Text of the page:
Ana da Rocha, born about 1596 in São Bartolomeu, Terceira, mother of
Clara Vieira, mother of
João Brás, father of
Silvestre da Rocha, father of
José da Rocha, father of
Lourenço da Rocha Homem, father of
Manuel da Rocha Homem, father of
Francisco da Rocha Homem, father of
Francisco da Rocha Homem, father of
Manuel Joaquim Leal da Rocha Homem (changed to Holmes), father of
Lionel Joseph Holmes, father of
Douglas Phillip Holmes, father of

My father thinks he knows the mother of Ana da Rocha at the top of the list. She was probably Maria da Rocha. And there is a very good chance that Maria da Rocha is the daughter of Bartolomeu da Rocha, an important person in the early history of São Bartolomeu.

So you can see that it jumps around as the name is handed down through the generations. If you are not familiar with Portuguese surnames, this is likely quite a mystery. My father says that surnames in Portugal were once much more unpredictable than they are today. The only rule was that if the surname is found in the ancestry of any person, that surname can be used. Sometimes a surname which fell into disuse gets revived in later generations. In my own above ancestry, it seems that Rocha was not used in the generation of Clara Vieira. But it was used by her brother, while Clara was honoring some unknown ancestor whose name was Vieira.

In case you didn't already figure it out, my last name Holmes was originally Homem. When my great-grandfather came to America, he decided to change it to Holmes. At first he didn't want to, but his younger brother Jacinto already changed it and so he eventually decided to go along with the change. I think it was a good choice, since nobody here would be able to pronounce Homem correctly. It has a silent "H" and the ending "em" has the sound similar to "eng" making it similar to: OHM - eng. So my father and grandfather never had to constantly suffer the abusive results of American mispronunciation of our Portuguese name Homem.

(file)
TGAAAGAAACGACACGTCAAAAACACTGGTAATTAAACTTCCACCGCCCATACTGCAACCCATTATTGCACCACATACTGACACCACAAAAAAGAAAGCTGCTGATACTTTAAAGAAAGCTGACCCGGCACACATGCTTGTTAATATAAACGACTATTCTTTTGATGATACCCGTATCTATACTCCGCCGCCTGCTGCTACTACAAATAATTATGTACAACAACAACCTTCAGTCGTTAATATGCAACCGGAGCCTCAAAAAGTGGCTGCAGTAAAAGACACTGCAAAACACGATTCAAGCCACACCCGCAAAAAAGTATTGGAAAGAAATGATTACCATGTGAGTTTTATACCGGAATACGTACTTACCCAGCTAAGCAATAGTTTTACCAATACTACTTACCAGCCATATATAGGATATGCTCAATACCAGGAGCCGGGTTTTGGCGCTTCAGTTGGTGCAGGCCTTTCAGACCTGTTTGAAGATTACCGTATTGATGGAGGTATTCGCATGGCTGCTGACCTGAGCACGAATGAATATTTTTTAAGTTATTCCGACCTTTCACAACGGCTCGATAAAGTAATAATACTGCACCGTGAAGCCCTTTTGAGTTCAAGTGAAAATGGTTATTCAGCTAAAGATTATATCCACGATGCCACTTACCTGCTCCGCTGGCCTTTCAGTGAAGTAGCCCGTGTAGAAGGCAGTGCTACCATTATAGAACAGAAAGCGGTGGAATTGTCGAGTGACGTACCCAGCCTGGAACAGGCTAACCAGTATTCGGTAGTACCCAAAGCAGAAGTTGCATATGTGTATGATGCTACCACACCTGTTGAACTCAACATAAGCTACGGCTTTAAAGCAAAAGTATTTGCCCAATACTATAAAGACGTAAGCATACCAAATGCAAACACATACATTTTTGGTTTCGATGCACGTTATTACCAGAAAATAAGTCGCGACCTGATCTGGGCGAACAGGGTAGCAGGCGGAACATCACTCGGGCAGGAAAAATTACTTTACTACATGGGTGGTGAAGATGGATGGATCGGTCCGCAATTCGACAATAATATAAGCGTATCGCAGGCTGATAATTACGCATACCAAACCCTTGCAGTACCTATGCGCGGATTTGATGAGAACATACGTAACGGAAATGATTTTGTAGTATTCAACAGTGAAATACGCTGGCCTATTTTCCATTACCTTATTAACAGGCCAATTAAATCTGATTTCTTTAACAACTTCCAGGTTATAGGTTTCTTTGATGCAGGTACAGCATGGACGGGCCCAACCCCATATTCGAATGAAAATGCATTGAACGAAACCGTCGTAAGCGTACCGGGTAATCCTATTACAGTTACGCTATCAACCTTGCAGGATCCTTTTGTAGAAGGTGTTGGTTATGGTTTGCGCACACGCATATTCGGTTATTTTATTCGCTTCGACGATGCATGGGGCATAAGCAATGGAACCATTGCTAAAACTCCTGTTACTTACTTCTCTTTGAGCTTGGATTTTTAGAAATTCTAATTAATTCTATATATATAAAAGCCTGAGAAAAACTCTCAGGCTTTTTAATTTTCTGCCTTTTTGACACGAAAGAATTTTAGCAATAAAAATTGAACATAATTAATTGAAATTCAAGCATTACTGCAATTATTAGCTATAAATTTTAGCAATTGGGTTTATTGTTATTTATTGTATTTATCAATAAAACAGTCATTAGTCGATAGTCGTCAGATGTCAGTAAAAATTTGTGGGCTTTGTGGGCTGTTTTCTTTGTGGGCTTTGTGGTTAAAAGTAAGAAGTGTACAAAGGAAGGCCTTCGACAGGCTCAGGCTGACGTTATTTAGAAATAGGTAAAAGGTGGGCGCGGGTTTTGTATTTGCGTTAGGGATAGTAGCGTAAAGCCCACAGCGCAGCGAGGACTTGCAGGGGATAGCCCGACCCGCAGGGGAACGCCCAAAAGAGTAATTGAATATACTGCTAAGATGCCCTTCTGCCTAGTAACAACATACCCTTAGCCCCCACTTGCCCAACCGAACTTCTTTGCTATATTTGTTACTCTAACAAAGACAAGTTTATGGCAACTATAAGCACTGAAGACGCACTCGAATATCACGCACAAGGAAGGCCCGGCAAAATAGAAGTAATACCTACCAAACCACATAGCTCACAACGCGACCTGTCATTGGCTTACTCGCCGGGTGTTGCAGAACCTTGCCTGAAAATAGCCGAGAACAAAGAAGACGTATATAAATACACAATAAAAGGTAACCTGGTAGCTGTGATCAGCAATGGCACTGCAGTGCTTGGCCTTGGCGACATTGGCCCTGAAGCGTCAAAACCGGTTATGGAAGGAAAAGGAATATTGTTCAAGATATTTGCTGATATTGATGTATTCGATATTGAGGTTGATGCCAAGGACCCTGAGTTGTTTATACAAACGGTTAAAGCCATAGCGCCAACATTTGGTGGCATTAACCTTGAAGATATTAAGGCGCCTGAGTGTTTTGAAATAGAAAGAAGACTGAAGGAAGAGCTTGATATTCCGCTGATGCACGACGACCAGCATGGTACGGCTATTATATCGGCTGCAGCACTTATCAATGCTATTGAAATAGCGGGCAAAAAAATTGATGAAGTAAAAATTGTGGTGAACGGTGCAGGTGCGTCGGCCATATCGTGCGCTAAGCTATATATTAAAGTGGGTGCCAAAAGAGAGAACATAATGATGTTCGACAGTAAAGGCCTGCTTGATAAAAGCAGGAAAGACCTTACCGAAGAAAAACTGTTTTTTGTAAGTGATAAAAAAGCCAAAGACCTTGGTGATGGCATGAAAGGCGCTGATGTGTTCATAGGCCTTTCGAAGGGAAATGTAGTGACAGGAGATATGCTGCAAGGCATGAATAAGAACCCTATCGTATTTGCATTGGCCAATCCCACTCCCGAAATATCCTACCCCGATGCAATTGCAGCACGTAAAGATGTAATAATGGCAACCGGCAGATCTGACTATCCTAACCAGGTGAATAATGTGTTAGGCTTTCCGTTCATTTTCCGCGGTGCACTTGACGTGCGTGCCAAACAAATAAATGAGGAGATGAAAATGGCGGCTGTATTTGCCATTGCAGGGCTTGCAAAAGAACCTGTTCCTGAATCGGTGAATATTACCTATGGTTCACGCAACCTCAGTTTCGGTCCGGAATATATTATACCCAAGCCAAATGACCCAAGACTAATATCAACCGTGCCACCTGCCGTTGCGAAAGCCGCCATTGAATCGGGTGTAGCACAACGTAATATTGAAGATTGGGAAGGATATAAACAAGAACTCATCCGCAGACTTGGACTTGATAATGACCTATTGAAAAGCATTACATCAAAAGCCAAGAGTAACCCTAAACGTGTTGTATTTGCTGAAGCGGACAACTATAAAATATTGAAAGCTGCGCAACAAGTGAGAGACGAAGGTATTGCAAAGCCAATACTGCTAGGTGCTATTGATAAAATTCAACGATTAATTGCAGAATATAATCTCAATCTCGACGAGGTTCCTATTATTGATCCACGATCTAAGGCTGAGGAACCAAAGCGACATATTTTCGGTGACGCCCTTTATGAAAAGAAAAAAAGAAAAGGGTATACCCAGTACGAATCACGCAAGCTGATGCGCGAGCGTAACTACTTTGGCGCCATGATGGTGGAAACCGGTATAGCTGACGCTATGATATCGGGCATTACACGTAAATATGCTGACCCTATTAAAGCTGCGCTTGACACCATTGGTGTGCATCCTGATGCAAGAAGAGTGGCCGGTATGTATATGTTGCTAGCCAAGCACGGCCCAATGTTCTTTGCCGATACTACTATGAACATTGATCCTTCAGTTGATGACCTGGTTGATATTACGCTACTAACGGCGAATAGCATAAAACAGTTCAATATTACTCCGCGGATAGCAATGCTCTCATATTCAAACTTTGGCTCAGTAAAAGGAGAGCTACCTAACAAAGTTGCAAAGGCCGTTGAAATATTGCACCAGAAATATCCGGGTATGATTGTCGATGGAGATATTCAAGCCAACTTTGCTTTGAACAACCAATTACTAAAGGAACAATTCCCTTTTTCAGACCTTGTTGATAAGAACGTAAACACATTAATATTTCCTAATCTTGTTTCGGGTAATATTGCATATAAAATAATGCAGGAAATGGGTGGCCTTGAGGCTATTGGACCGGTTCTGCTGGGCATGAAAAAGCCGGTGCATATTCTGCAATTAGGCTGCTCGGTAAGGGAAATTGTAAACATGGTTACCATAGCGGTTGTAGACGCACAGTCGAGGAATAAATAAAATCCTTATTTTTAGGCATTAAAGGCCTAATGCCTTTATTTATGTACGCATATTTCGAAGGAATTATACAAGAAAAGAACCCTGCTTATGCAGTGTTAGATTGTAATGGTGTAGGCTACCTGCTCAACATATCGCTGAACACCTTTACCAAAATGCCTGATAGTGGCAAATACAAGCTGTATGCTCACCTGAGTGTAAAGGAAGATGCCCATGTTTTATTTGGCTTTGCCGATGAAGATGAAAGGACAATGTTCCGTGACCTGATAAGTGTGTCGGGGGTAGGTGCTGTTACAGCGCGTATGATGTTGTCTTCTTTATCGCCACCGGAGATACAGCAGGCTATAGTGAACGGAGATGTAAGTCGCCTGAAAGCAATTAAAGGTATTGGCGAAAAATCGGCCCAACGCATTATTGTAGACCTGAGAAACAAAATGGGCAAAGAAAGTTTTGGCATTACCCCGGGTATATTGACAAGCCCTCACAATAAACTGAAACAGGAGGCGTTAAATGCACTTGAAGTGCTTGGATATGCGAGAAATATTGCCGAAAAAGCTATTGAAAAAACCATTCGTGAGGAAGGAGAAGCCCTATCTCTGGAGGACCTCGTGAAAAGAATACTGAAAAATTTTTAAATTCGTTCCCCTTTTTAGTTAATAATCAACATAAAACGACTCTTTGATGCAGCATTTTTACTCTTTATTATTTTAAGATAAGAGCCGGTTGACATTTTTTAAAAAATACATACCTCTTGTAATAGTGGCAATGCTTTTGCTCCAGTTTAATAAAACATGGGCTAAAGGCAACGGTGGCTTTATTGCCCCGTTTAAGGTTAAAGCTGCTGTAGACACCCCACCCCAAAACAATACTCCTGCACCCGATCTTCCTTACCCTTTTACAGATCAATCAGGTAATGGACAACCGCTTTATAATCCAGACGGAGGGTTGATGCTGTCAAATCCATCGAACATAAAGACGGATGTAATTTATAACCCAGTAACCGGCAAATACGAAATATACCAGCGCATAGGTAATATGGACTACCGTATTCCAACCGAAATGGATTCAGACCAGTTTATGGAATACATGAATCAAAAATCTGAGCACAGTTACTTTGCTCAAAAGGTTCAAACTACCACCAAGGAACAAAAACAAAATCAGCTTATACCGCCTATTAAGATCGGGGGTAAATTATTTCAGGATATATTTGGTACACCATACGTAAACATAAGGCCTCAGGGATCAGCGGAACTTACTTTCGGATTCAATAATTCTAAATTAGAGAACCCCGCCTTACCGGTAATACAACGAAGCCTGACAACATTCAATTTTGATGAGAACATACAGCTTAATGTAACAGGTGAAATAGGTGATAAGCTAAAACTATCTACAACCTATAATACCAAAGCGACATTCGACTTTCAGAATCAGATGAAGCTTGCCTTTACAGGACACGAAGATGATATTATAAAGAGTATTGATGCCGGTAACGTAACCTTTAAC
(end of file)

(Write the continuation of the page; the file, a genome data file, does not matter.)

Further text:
After two generations where Rocha was not used in official documents, my father decided to reintroduce it once again for me and my big brother. But my grandfather is the one who started to use Rocha again, unofficially, as the former editor of O Progresso, so that people would be able to recognize him as being Portuguese. Otherwise someone named Holmes would have raised some eyebrows. Then my father decided to do the same thing as the author of so many articles about Portuguese genealogy.

So that's my story, so far...

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3 days old

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4 July 2002

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4 July 2002

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Milanko, Natália, Grandpa, Grandma
12 July 2002

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Portuguese Beach at Bodega Bay 27 July 2002
Baba, Mama, Natália, Dadika, Milanko

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Ahoj Baba! So nice of you to come visit me all the way from Slovakia!
1 August 2002

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15 Aug 2002

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15 Aug 2002

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Natália & Dadika (circa 25 Nov 02)

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10 December 2002

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Christmas is almost here (20 December 2002)

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20 December 2002

In case you didn't already meet my big brother, you can visit his own web page at:

Read my guestbook http://books.dreambook.com/natalia-iren/natalia.html

Sign my guestbook http://books.dreambook.com/natalia-iren/natalia.sign.html